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Report from OR: What do you want to know?

MICU   (2,205 Views 11 Comments)
by BridgetJones BridgetJones (New Member) New Member

BridgetJones has 3 years experience .

2,612 Visitors; 82 Posts

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Hi guys,

I work as a circulating nurse in the operating room and we have to call report up to SICU when we send patients directly up there intubated. I have a hard time knowing what pertinent information to give, because a.) I don't get report myself and I only have a minute or two to look at the patient's chart before anesthesia takes them back to the room, and b.) Anesthesia gives report when they get up there anyway.

But in the interest of good patient care, I try to give the floor nurses as good of a picture of the patient as possible so they can plan their care. I usually give: admitting diagnosis, surgeon/procedure, how they tolerated the surgery in general, and the lines and dressings. My question is, what baseline assessment data do you find helpful? I mean, if I say, "he was pretty puffy" are you going to laugh at me and say, "well duh, he's septic from toxic megacolon!" Sometimes I look at nursing notes so I can at least say, "X has been pretty stable" or "they've been keeping his pressure up with norepi and fluid boluses." Anyway, I was just wondering what you guys found to be most helpful, since I'm not even an ICU nurse and I only call report up there once in a while.

Oh yeah, one time when I was giving report I told the nurse that the patient had a triple-lumen central line and she said, "Do you know if that has a Cordis too?" I said that I know they've been doing CVP monitoring, but as far as I know Cordis is the name of a company. Is that shorthand for something up in ICU?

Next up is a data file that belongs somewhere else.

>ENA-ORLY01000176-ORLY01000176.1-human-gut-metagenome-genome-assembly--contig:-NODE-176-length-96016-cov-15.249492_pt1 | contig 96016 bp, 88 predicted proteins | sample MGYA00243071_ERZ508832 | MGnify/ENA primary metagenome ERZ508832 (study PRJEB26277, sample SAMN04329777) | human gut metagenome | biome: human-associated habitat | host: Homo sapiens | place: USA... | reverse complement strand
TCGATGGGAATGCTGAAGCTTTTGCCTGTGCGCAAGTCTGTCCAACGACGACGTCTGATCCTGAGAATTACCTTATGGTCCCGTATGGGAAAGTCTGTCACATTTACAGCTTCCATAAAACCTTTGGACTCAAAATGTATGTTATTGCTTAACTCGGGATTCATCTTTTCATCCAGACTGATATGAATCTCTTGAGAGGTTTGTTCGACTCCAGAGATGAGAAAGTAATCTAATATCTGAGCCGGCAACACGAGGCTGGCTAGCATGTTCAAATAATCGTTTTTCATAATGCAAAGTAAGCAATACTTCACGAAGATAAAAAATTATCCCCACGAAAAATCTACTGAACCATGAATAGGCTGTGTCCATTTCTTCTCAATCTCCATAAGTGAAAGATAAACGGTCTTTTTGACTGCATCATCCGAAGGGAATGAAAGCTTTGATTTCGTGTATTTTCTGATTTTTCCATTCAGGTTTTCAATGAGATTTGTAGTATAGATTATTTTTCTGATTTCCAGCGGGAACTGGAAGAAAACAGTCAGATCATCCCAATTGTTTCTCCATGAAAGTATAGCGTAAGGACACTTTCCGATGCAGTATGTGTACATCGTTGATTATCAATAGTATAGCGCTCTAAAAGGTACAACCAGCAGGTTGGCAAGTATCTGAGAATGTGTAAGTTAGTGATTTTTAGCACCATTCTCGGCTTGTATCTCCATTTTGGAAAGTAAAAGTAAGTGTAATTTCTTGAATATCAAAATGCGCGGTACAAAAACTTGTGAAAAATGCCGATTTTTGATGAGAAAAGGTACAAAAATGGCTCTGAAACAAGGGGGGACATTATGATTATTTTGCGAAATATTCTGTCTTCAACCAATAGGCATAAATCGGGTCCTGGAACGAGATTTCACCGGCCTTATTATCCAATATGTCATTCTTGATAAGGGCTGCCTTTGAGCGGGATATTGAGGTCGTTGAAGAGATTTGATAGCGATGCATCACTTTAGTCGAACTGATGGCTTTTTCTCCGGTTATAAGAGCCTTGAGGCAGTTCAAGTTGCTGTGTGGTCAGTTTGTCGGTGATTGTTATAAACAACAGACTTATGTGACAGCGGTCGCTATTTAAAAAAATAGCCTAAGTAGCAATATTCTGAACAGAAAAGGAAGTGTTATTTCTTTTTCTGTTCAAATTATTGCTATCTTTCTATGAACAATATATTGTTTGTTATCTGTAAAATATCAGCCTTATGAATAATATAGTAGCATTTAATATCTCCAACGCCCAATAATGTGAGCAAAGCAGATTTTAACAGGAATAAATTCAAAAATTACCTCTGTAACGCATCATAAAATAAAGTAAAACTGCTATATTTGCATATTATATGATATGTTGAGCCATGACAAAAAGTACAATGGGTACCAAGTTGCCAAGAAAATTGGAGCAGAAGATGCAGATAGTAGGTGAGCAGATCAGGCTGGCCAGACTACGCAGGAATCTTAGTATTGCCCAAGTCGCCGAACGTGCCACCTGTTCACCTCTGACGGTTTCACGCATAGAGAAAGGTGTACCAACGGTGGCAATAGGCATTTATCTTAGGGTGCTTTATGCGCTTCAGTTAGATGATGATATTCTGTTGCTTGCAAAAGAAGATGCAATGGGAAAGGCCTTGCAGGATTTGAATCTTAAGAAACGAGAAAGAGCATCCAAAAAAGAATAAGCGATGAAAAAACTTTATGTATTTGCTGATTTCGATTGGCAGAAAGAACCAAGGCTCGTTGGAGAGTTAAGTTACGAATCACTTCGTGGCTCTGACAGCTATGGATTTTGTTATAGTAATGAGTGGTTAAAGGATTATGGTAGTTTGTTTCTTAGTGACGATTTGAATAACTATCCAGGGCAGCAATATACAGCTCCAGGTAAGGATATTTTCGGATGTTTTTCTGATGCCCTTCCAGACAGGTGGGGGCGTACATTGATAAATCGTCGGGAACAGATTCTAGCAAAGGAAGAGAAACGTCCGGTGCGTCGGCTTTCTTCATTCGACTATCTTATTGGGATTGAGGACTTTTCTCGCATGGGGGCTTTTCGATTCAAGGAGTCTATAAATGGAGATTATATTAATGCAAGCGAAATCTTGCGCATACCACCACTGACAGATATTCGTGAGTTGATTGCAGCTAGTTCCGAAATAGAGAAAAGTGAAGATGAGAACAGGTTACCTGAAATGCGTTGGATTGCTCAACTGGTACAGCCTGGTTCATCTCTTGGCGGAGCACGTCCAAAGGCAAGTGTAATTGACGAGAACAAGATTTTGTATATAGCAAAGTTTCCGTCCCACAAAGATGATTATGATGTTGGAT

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sunnycalifRN has 6 years experience and works as a ICU RN.

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"Do you know if that has a Cordis too?" I said that I know they've been doing CVP monitoring, but as far as I know Cordis is the name of a company. Is that shorthand for something up in ICU?

in ICU, cordis is just the term used for the large bore insertion sheath, through which a PA cath, or single, double or triple lumen cath may be inserted. you're right, it's a brand name but it's used generically, like Kleenex is for tissue

your report is fine except that I'd add the drips that the patient is on

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16,402 Visitors; 2,438 Posts

I think mostly what we want to know are....

1) Name, dx, surgical procedure

2) Did they tolerate well

3) What drains are they going to have (so that we can be ready in the room when you arrive) Do they have chest tubes, NGT, is their belly going to be open and hooked to wall sxn?

I will get everything else I need to know from the CRNA.

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fiveofpeep has 2 years experience and works as a RN.

17,670 Visitors; 1,237 Posts

estimated blood loss please :)

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16,402 Visitors; 2,438 Posts

estimated blood loss please :)

Is that not generally something anesthesia tells you at your facility?

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6,875 Visitors; 272 Posts